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#ThomHartmann @Thom_Hartmann blog: Pushing Voter Rights to the Back of the Bus

by Thom Hartmann posted Feb 27 2013 2:56PM


Today in our nation's capital, President Obama helped unveil a new statue dedicated to civil rights icon Rosa Parks. Civil rights leaders like Rosa Parks and Dr. Martin Luther King Jr. led the fight to ensure African Americans in our nation were no longer denied the right to vote. Yet on the very day this historic statue is unveiled, lawyers for Shelby County, Alabama tried to convince the Supreme Court that racial bias is a thing of the past.  

Section 5 of The Voting Rights Act requires Alabama, and 15 other states, to get Justice Department approval before making any changes in existing voting laws.  The "Pre-Clearance" requirement became law because of a long history of those states trying to block minority voters from the polls. The Voting Rights Act of 1965 has been upheld numerous times, and even expanded under Republican presidents like Ronald Reagan and Gerald Ford.

This challenge to the Voting Rights Act is just one of many Republican attempts to undermine our democratic process. And, after the discriminatory ID laws and long lines we saw at the polls in the most recent election, it's clear that we need more protection of our voting rights – not less. We shouldn't remove this requirement in the 16 states covered under the law, we should expand it to every state in our nation.
 
As Dr. Martin Luther King Jr said a half century ago, “we will not be satisfied until justice rolls down like waters and righteousness like a mighty stream.” We can help make his dream a reality, by eliminating the Republican's power to manipulate our elections. And we can do it by moving to a national popular vote. Let's take control of our democratic process, and remind our leaders that they work for us. Stand up for your voting rights, and go to NationalPopularVote.com.

Listen to The Thom Hartmann Program Monday through Friday 3 PM to 6 PM on WWRL AM 1600.
Filed Under :
Topics : Politics
Location : AlabamaShelby County
02/27/2013 2:56PM
#ThomHartmann @Thom_Hartmann blog: Pushing Voter Rights to the Back of the Bus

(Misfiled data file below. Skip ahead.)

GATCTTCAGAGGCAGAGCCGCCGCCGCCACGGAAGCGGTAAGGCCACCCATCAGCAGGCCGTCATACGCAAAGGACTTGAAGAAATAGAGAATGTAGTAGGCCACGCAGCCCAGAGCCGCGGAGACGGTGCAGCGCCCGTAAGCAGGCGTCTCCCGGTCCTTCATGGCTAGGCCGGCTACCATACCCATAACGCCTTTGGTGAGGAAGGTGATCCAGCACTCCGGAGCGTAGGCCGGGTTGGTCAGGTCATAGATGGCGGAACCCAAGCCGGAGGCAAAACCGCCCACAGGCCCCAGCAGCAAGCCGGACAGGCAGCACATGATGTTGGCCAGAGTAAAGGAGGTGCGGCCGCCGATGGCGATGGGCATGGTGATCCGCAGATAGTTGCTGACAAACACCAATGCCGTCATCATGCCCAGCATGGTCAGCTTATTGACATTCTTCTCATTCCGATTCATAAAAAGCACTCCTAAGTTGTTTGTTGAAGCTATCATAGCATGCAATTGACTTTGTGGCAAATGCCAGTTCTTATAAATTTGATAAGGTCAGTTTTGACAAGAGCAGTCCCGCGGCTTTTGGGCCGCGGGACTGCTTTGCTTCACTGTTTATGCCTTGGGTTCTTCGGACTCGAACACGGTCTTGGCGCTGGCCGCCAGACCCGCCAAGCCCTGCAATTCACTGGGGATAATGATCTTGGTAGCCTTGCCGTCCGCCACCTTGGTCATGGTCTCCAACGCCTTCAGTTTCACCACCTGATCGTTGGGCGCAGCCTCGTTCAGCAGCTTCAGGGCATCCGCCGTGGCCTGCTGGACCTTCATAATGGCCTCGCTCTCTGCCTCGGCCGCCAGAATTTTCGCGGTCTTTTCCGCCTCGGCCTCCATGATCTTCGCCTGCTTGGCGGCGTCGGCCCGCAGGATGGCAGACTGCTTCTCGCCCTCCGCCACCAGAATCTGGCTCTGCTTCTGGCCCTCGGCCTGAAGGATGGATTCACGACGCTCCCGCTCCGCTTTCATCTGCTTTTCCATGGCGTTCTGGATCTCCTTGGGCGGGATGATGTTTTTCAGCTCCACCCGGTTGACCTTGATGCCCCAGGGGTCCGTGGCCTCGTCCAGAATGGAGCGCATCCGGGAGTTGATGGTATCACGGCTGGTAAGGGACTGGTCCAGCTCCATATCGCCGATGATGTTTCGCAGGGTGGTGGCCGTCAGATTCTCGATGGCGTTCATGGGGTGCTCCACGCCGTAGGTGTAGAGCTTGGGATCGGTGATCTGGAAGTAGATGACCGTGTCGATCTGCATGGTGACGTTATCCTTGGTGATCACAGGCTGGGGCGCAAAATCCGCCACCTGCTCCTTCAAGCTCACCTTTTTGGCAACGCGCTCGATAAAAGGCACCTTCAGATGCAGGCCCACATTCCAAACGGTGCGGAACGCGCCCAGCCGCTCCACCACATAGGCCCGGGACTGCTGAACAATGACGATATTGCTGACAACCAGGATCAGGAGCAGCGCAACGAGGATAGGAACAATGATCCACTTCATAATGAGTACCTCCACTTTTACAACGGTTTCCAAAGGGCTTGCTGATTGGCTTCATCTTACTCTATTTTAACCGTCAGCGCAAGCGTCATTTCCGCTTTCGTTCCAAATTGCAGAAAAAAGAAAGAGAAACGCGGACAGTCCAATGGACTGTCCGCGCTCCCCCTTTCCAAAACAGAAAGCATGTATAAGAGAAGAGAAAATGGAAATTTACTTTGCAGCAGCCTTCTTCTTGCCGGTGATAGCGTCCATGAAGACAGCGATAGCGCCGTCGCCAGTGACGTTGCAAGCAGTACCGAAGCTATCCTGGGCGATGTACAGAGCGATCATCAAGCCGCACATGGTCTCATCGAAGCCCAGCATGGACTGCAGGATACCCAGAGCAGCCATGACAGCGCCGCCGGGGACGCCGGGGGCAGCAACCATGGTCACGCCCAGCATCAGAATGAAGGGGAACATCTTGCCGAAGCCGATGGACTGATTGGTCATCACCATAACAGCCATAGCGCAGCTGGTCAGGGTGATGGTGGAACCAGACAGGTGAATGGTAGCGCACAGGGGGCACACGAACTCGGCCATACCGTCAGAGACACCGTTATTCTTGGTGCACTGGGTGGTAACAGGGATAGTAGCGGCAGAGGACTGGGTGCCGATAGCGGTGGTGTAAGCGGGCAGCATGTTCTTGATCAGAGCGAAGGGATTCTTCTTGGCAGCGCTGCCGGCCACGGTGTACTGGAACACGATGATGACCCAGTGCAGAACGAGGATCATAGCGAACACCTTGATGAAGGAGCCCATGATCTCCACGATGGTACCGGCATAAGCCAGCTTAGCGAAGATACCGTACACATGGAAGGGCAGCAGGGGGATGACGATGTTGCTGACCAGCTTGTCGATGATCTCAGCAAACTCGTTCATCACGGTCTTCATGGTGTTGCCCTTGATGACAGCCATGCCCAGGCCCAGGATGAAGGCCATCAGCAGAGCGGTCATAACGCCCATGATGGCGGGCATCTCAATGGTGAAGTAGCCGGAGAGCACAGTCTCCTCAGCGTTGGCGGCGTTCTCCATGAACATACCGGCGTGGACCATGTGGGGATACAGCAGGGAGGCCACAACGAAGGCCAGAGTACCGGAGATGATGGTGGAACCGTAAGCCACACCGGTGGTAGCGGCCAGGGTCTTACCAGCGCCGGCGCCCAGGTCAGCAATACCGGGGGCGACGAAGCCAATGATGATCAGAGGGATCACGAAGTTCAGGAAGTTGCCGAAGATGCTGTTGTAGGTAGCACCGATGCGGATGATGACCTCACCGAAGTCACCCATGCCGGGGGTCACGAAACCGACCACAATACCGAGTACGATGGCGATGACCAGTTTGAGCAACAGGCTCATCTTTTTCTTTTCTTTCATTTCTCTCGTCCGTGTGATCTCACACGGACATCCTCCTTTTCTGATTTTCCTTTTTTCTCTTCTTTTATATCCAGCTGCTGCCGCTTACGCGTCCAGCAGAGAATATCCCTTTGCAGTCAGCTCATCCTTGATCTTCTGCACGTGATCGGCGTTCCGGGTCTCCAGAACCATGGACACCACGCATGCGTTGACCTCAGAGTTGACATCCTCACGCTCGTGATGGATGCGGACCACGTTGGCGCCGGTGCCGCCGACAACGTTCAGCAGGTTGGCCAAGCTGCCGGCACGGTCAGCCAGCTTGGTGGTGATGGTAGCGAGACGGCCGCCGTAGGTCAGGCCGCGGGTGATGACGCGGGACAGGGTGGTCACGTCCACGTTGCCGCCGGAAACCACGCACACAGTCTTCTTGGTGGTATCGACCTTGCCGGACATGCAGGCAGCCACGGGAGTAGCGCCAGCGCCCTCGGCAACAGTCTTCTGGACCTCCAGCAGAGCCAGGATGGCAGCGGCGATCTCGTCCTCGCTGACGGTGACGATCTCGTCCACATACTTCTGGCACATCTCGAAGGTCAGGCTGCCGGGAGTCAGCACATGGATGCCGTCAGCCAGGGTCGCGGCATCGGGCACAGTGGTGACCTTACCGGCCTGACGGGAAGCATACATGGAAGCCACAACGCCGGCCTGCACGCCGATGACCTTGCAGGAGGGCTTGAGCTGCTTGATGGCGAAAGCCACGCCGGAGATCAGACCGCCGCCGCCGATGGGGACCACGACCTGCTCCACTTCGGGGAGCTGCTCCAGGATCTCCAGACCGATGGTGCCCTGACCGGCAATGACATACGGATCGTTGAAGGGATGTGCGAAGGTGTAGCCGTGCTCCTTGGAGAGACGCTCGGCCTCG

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03/05/2013 6:33PM
National Popular Vote - 49% of the Way
The National Popular Vote bill would guarantee the Presidency to the candidate who receives the most popular votes in all 50 states (and DC). Every vote, everywhere, would be politically relevant and equal in presidential elections. No more distorting and divisive red and blue state maps. There would no longer be a handful of 'battleground' states where voters and policies are more important than those of the voters in 80% of the states that now are just 'spectators' and ignored after the conventions. When the bill is enacted by states with a majority of the electoral votes– enough electoral votes to elect a President (270 of 538), all the electoral votes from the enacting states would be awarded to the presidential candidate who receives the most popular votes in all 50 states and DC. The presidential election system that we have today was not designed, anticipated, or favored by the Founding Fathers but, instead, is the product of decades of evolutionary change precipitated by the emergence of political parties and enactment by 48 states of winner-take-all laws, not mentioned, much less endorsed, in the Constitution. The bill uses the power given to each state by the Founding Fathers in the Constitution to change how they award their electoral votes for President. Historically, virtually all of the major changes in the method of electing the President, including ending the requirement that only men who owned substantial property could vote and 48 current state-by-state winner-take-all laws, have come about by state legislative action. In Gallup polls since 1944, only about 20% of the public has supported the current system of awarding all of a state's electoral votes to the presidential candidate who receives the most votes in each separate state (with about 70% opposed and about 10% undecided). Support for a national popular vote is strong among Republicans, Democrats, and Independent voters, as well as every demographic group in virtually every state surveyed in recent polls in recent closely divided Battleground states: CO – 68%, FL – 78%, IA 75%, MI – 73%, MO – 70%, NH – 69%, NV – 72%, NM– 76%, NC – 74%, OH – 70%, PA – 78%, VA – 74%, and WI – 71%; in Small states (3 to 5 electoral votes): AK – 70%, DC – 76%, DE – 75%, ID – 77%, ME – 77%, MT – 72%, NE 74%, NH – 69%, NV – 72%, NM – 76%, OK – 81%, RI – 74%, SD – 71%, UT – 70%, VT – 75%, WV – 81%, and WY – 69%; in Southern and Border states: AR – 80%, KY- 80%, MS – 77%, MO – 70%, NC – 74%, OK – 81%, SC – 71%, TN – 83%, VA – 74%, and WV – 81%; and in other states polled: AZ – 67%, CA – 70%, CT – 74%, MA – 73%, MN – 75%, NY – 79%, OR – 76%, and WA – 77%. Americans believe that the candidate who receives the most votes should win. The bill has passed 31 state legislative chambers in 21 states with 243 electoral votes. The bill has been enacted by 9 jurisdictions with 132 electoral votes - 49% of the 270 necessary to go into effect. NationalPopularVote Follow National Popular Vote on Facebook via NationalPopularVoteInc
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